Academic journal article Cross - Cultural Communication

Interculturality and Education Sciences in Chilean Sign Language: The Body as Culture's Memory

Academic journal article Cross - Cultural Communication

Interculturality and Education Sciences in Chilean Sign Language: The Body as Culture's Memory

Article excerpt

Abstract

The deaf persons education generates opposing views among supporters and those who defend the deaf persons rights to participate in an intercultural society. The arguments from each other generate several historic problems that will be analyzed in light from theoretical concepts in Psychology, Linguistics and Education.

To Ladd (2003), the deaf community cover to "those deaf persons, with auditive difficult, share a common experiences and language, values and the interaction with listeners". This Deaf Community concept introduces the notion of deaf and listeners interaction understood from a symmetrical and horizontal communication between both cultures, opening a better way improve intercultural education.

Key words: Sign language; Deaf culture; Interculturality; Education; Psychology; Linguistic; Cognitive

INTRODUCTION

In general terms, the education of the Deaf, generates opposite opinions, between whose partake to a medical model of the disability and those that defend the right of a deaf person to participate in an intercultural society.

Being deaf is more that the simple notion of loss of hearing, as it includes the idea of a different way to comprehensive and conceptualize the world, by its culture and particular communication type: Sign Language. For Ladd (2003) the Deaf community includes "deaf persons and those with hearing impediment that share a common language, experiences and values and a common way of interacting between themselves and the Hearing". This approximation to the concept of a deaf community introduces the notion of an interaction of deaf with the Hearing. It proposes that this interaction, understood from a symmetric and horizontal communication in both cultures, provides a road to better conditions in diverse areas of the Deaf culture, especially in intercultural education.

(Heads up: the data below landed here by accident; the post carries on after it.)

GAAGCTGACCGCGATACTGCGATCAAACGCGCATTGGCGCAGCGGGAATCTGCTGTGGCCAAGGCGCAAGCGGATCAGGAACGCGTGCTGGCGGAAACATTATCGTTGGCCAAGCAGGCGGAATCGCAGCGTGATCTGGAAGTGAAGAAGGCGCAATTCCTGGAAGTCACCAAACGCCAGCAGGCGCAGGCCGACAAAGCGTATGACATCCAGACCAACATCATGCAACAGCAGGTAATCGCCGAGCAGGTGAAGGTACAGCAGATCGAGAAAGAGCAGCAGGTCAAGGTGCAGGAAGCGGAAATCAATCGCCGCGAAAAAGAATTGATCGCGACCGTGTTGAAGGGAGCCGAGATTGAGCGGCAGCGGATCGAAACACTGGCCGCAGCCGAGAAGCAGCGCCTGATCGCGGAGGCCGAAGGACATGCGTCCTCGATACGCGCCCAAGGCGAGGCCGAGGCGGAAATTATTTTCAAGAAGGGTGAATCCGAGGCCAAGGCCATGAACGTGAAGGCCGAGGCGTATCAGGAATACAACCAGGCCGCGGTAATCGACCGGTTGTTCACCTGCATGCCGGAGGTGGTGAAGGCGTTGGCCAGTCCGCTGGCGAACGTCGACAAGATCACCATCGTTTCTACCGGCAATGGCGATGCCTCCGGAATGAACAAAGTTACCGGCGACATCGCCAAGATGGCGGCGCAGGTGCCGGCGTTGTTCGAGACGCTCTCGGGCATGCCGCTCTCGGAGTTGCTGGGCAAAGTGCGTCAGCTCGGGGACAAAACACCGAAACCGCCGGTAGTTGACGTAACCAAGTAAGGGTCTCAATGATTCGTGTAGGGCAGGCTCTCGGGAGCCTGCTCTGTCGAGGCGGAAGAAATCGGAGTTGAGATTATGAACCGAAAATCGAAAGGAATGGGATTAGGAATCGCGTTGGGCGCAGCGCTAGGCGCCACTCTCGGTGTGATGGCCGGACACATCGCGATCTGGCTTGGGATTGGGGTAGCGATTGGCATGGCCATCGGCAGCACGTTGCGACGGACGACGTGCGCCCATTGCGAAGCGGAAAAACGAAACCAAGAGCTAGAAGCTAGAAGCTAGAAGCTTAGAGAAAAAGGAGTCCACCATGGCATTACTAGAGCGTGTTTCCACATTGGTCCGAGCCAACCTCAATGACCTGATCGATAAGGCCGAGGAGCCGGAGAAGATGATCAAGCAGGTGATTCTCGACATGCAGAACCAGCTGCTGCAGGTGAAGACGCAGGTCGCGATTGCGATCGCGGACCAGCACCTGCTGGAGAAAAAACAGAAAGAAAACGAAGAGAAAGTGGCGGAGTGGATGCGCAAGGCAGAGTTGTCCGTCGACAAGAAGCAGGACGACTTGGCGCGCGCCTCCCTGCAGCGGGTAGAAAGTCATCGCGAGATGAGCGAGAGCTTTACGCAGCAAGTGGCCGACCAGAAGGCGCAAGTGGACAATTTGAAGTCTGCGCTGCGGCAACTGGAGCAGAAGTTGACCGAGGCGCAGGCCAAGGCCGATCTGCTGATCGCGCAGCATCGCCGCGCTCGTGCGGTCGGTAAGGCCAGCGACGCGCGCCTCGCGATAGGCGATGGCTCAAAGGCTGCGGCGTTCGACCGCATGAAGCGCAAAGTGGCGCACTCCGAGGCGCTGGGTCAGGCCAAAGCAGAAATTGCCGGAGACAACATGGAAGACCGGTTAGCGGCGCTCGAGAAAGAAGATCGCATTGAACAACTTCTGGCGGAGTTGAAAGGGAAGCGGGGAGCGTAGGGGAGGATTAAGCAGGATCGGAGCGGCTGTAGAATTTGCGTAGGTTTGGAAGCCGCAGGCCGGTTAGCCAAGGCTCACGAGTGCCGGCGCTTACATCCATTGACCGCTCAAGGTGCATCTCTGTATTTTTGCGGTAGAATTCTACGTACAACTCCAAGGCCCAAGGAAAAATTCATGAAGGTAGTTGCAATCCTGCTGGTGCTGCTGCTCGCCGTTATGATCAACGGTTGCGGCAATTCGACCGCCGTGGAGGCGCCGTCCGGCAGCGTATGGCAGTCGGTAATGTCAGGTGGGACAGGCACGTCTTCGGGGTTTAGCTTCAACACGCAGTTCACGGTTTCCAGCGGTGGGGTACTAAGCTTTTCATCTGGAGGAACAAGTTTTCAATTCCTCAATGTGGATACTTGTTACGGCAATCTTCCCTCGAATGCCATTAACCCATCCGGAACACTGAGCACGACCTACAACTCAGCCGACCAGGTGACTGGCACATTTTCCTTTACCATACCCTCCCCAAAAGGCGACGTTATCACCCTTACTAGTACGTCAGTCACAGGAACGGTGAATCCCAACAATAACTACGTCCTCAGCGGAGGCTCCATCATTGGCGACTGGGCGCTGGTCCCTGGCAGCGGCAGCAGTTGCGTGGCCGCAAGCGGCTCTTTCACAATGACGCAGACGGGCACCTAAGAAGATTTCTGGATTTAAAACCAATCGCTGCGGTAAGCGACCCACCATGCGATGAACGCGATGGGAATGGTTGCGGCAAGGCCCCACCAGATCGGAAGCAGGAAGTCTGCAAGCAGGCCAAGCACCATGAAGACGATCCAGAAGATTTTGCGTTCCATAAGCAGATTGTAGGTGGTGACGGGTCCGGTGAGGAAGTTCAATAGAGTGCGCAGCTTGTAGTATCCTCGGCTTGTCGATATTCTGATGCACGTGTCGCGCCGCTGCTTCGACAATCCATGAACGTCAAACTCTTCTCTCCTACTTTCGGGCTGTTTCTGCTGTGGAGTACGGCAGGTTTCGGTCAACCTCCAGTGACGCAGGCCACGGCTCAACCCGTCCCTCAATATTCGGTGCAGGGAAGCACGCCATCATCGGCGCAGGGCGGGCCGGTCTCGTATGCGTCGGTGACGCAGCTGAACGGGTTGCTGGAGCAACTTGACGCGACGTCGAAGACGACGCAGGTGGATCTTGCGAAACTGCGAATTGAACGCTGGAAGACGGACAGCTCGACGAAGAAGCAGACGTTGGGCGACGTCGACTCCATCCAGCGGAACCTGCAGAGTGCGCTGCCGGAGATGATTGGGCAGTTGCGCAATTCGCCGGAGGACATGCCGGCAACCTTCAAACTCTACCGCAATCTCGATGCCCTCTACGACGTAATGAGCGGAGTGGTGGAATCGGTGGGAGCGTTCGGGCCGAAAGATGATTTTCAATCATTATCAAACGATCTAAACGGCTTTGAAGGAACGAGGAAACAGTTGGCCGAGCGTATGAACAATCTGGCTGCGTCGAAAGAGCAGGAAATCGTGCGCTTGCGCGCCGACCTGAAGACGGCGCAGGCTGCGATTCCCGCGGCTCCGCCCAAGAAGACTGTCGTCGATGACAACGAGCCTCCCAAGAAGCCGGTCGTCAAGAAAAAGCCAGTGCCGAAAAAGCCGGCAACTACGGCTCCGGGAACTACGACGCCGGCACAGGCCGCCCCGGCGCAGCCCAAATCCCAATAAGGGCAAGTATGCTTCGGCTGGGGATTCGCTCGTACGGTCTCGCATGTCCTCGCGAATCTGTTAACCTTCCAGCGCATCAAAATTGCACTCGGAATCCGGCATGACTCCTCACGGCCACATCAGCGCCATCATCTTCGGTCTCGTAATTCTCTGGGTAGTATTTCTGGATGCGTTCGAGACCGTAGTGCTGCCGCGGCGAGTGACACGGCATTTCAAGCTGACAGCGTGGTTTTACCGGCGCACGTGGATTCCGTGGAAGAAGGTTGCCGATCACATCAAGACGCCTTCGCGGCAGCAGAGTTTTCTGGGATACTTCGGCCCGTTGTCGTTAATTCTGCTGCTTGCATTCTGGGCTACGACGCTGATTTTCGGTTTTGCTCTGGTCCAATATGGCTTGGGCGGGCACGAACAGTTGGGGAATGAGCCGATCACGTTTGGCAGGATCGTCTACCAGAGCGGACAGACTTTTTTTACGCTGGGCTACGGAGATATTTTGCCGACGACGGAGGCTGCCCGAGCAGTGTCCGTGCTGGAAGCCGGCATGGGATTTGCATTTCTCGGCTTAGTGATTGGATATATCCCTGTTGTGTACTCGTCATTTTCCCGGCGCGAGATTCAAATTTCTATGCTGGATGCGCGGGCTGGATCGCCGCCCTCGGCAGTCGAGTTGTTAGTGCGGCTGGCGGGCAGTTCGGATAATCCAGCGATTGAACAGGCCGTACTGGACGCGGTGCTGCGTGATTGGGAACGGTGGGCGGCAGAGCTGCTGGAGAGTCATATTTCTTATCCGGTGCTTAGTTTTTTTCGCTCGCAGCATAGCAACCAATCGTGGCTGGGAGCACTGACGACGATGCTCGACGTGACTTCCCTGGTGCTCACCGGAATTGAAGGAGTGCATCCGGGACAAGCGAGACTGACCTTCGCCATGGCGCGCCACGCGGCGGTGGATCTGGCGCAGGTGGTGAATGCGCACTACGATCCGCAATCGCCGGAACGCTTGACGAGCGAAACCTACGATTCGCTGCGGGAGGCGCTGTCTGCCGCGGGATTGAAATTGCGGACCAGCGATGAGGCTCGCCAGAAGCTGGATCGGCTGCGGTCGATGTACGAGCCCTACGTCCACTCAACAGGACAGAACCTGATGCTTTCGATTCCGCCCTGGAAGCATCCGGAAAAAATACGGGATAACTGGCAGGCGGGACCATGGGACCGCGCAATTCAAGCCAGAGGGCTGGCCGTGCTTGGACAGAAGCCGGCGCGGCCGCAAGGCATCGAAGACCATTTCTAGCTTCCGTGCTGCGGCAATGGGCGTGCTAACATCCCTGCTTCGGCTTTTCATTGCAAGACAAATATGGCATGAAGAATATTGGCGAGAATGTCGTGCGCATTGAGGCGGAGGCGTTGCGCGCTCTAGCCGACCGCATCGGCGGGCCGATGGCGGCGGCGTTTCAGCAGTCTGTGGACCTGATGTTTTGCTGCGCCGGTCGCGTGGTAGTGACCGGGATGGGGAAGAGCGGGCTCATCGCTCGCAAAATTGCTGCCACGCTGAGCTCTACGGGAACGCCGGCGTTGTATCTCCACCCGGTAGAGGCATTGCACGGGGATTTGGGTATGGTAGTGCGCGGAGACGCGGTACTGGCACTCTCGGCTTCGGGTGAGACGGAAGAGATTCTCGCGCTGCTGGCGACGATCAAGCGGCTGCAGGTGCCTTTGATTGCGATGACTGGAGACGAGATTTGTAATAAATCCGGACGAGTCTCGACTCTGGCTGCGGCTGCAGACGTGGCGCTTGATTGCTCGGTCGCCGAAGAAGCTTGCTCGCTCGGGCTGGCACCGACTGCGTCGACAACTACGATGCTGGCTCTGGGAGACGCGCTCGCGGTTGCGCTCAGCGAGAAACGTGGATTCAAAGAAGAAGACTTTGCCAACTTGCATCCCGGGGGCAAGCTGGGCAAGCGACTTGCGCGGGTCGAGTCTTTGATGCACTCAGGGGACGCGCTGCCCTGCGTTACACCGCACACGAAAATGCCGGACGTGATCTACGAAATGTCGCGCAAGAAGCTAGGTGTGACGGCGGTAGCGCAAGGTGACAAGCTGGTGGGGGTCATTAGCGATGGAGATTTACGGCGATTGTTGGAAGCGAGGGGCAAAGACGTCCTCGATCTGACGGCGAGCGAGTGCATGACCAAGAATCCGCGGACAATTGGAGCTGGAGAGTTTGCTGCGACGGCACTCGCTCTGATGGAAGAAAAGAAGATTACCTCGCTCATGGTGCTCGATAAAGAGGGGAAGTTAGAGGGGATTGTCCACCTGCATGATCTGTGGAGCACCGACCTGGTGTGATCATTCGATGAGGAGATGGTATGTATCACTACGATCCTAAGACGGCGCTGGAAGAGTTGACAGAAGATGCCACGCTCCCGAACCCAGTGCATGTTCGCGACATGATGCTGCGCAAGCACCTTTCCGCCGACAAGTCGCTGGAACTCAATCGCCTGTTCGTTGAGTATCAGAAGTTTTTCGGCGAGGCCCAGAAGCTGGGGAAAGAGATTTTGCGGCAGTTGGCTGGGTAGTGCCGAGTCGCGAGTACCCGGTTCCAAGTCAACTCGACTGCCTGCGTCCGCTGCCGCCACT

Culture and deaf communities exist from early ages, and have been associated from the beginning to the hegemonic cultures in diverse grades. Nevertheless, with the course of the time, shades have been taking that constitutes in varied models of approach and levels of discrimination or assimilation. For the reasons that will be exposed in this article, each of these approaches, have been generated from the orality of the hegemonic culture. And it is most likely they have not considered the Deaf perspective and the Signs language in his investigation.

The present reflection proposes an analysis from the Chilean Language of Signs, emphasizing on one hand its relevancy as a fundamental tool of the Deaf culture and on the other hand, as an Intercultural tool of communication with the hegemonic culture. The principle that supports the interaction between both cultures would be associated with the actual come from the Linguistics and the Cognitive Psychology, with the proposal of Embodied Cognition.

For this purpose, it is emphasized that the body is the articulator axis of the reasoning and of the language in a search of debunking of the same one as an irrational category. It is proposed that deepening the matter of Embodied Cognition as present element in sign language and that might be a key to interaction with the Hearing

1. THE INVISIBILIZED MEMORY

The Secondary studies of the Deaf have been marked by attempts of reconstructing its history. Among them, Ladd (2003) has described some relevant stages that later affected the modem conception of the Deaf.

Of the predominant speeches in the history of the Deaf one stands out the Christian early speech, which marked the anteroom for development in time in the Oral Model. Thanks to this speech (widely accepted by the hegemonic culture), there was a strenghthening of Christian Institutions of Boarding schools for the Deaf. His object was "oralization" of the Deaf, understood as the formal education of spoken communication. Ladd (2003) exposes the arguments of the era in Balestra's words: "We all are children of the only Christ who gave to us his example . …

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